Inside the chasm

Away from chasm, we collected our rucksacks and continued on to the ‘Pièce de résistance’. We crossed over a ledge and down towards the last snow patch of the day.

Iain had explained earlier that the entrances to snow tunnels are the weakest point and can be prone to collapse. The tunnel we were about to enter had melted enough to leave some holes in the snow. Iain advised to get quickly into the tunnel just in case the entrance was to collapse.

Entering the snow tunnel
Kevin looking back

Within moments of entering the tunnel we were treated to the stunning blue hue of the light shining through the snow. We had a wet scramble up steep terrain to concentrate on too, the stream cascading down through the tunnel often difficult to avoid. Despite how wet it was the rock was surprisingly grippy. My thoughts were the lack of light and running water would prevent moss and vegetation from growing.

Blue hue
Getting deeper in…

Deeper into the circa 80m long tunnel and head torches were required, this was a surreal experience, almost alien like. Rock below us, and melting snow above us leaving natural curves in the roof. You don’t realise the rate these melt at until inside one. Iain estimated that all the remaining snow in Scotland will be gone by September.

We reached the top of the tunnel which placed us underneath Point 5 gully, a precariously perched boulder sat on a small snow patch just above us. It could have given way at any time. Iain disappeared for a recce but we’d return the way we came. This wasn’t an issue, as it meant we’d get to experience the snow tunnel again, albeit slightly more tricky being a downclimb.

Heading back down.
Moi posing. 📷: Iain Cameron


It was easy to forget that you were in a cold environment,  on exiting the snow tunnel you got a blast of  warm air, similar to when you get off the aeroplane for your holiday in Spain. It was now 2pm and we took a well earned break and had some lunch. We spotted people heading for Tower Ridge, some had ascended too far up the gully, possibly following us.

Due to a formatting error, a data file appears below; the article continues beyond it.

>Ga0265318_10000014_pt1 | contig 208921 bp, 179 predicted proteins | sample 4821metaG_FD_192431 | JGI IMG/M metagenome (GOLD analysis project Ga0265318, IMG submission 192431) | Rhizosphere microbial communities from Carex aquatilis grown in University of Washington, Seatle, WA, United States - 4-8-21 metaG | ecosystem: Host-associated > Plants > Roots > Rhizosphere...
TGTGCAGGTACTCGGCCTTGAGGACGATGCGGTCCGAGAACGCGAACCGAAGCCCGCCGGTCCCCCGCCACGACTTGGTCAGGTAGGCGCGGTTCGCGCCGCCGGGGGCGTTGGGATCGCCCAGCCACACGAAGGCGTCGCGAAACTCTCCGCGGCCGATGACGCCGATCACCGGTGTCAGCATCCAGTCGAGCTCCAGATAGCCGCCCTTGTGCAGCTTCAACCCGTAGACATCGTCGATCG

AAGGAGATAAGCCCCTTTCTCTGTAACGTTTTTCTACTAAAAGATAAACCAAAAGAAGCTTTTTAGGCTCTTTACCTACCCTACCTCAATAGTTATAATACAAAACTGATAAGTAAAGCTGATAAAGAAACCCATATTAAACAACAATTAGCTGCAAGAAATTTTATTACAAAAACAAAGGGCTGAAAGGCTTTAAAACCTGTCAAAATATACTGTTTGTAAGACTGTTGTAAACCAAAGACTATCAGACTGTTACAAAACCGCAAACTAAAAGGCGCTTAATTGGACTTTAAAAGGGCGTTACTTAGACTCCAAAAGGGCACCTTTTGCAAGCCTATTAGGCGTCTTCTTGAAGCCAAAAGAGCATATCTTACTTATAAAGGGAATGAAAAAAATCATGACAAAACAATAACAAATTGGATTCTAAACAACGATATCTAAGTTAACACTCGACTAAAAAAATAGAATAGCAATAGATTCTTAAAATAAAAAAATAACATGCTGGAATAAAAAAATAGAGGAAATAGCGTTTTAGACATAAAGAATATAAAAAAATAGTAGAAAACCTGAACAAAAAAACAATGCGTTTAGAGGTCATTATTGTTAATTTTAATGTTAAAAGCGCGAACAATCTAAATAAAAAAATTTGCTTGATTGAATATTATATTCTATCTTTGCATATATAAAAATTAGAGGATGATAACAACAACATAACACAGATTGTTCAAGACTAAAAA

We descended back down to the CIC Hut to tidy up and retrieve the rest of our gear. From here Kevin and I parted company with the rest of the group to head up Carn Mor Dearg as Kevin was keen to tick this one off. He had some mad notion that I was after Munro tops but I’m not too sure where he got that idea from.

Heading up the steep slopes of Carn Mor Dearg, I stopped to look back at where we had just been exploring snow patches. It looked a lot steeper than it actually was.

Looking back: we explored the tunnel in the centre and the one shaped like stickman.
CMD Arete

I last ascended Carn Mor Dearg from the CIC Hut in the summer of 2010, it was tougher than what I remembered it to be. Up onto the ridge and we met walkers still heading for the arete and Ben Nevis. A bank of cloud had engulfed Ben Nevis by now. We didn’t hang around for long and followed the ridge over Carn Dearg Meadhonach and Carn Beag Dearg where we veered off to pick up the back to Torlundy.

Back at the car we nipped into Fort William for some bits and pieces then scooted off to the Red Squirrel campsite for the night. We enjoyed a couple of pints and the live band at the Clachaig to finish off an interesting day.




Feature film:





2 thoughts on “Exploring snow tunnels on Ben Nevis

  1. What a great adventure – I hope one day that I can get going enough to do things like that again – I still hope to do Tower Ridge if I can get that agile again. Always wanted to stay at the CIC hut too – our climbing club stay in winter (usually Feb) but I’m not really up to winter climbing skillswise so that wouldn’t really be suitable for me.

    Do you think that you can just walk up Observatory Gully in summer then? you were pretty near the top and sounded to have no difficulties.